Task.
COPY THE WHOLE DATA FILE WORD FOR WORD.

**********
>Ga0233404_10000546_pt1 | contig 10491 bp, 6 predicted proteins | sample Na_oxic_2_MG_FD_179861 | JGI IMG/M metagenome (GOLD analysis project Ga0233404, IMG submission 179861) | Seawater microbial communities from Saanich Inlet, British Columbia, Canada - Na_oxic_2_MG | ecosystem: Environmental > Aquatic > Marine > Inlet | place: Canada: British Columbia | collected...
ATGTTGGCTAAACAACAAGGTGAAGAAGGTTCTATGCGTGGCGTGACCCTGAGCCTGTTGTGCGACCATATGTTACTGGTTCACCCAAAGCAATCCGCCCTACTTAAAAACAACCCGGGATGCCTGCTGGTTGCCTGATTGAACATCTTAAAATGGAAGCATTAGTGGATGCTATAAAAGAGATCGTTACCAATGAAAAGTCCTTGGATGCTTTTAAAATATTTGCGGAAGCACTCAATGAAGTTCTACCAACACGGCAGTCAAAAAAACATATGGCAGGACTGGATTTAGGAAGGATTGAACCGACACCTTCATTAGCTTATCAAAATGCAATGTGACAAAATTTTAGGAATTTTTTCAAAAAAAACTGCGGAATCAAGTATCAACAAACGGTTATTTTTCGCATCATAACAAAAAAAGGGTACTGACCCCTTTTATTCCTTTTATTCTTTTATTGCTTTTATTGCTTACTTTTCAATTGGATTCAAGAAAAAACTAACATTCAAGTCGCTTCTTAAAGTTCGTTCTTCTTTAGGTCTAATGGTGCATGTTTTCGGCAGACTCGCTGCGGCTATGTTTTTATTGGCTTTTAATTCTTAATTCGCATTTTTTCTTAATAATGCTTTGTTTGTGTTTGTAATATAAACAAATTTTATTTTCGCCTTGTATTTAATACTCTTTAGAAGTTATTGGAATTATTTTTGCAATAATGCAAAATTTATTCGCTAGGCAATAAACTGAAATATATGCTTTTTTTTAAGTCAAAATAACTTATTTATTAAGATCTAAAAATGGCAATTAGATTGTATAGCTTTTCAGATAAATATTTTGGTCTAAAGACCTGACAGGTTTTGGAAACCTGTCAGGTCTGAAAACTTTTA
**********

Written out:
>Ga0233404_10000546_pt1 | contig 10491 bp, 6 predicted proteins | sample Na_oxic_2_MG_FD_179861 | JGI IMG/M metagenome (GOLD analysis project Ga0233404, IMG submission 179861) | Seawater microbial communities from Saanich Inlet, British Columbia, Canada - Na_oxic_2_MG | ecosystem: Environmental > Aquatic > Marine > Inlet | place: Canada: British Columbia | collected...
ATGTTGGCTAAACAACAAGGTGAAGAAGGTTCTATGCGTGGCGTGACCCTGAGCCTGTTGTGCGACCATATGTTACTGGTTCACCCAAAGCAATCCGCCCTACTTAAAAACAACCCGGGATGCCTGCTGGTTGCCTGATTGAACATCTTAAAATGGAAGCATTAGTGGATGCTATAAAAGAGATCGTTACCAATGAAAAGTCCTTGGATGCTTTTAAAATATTTGCGGAAGCACTCAATGAAGTTCTACCAACACGGCAGTCAAAAAAACATATGGCAGGACTGGATTTAGGAAGGATTGAACCGACACCTTCATTAGCTTATCAAAATGCAATGTGACAAAATTTTAGGAATTTTTTCAAAAAAAACTGCGGAATCAAGTATCAACAAACGGTTATTTTTCGCATCATAACAAAAAAAGGGTACTGACCCCTTTTATTCCTTTTATTCTTTTATTGCTTTTATTGCTTACTTTTCAATTGGATTCAAGAAAAAACTAACATTCAAGTCGCTTCTTAAAGTTCGTTCTTCTTTAGGTCTAATGGTGCATGTTTTCGGCAGACTCGCTGCGGCTATGTTTTTATTGGCTTTTAATTCTTAATTCGCATTTTTTCTTAATAATGCTTTGTTTGTGTTTGTAATATAAACAAATTTTATTTTCGCCTTGTATTTAATACTCTTTAGAAGTTATTGGAATTATTTTTGCAATAATGCAAAATTTATTCGCTAGGCAATAAACTGAAATATATGCTTTTTTTTAAGTCAAAATAACTTATTTATTAAGATCTAAAAATGGCAATTAGATTGTATAGCTTTTCAGATAAATATTTTGGTCTAAAGACCTGACAGGTTTTGGAAACCTGTCAGGTCTGAAAACTTTTA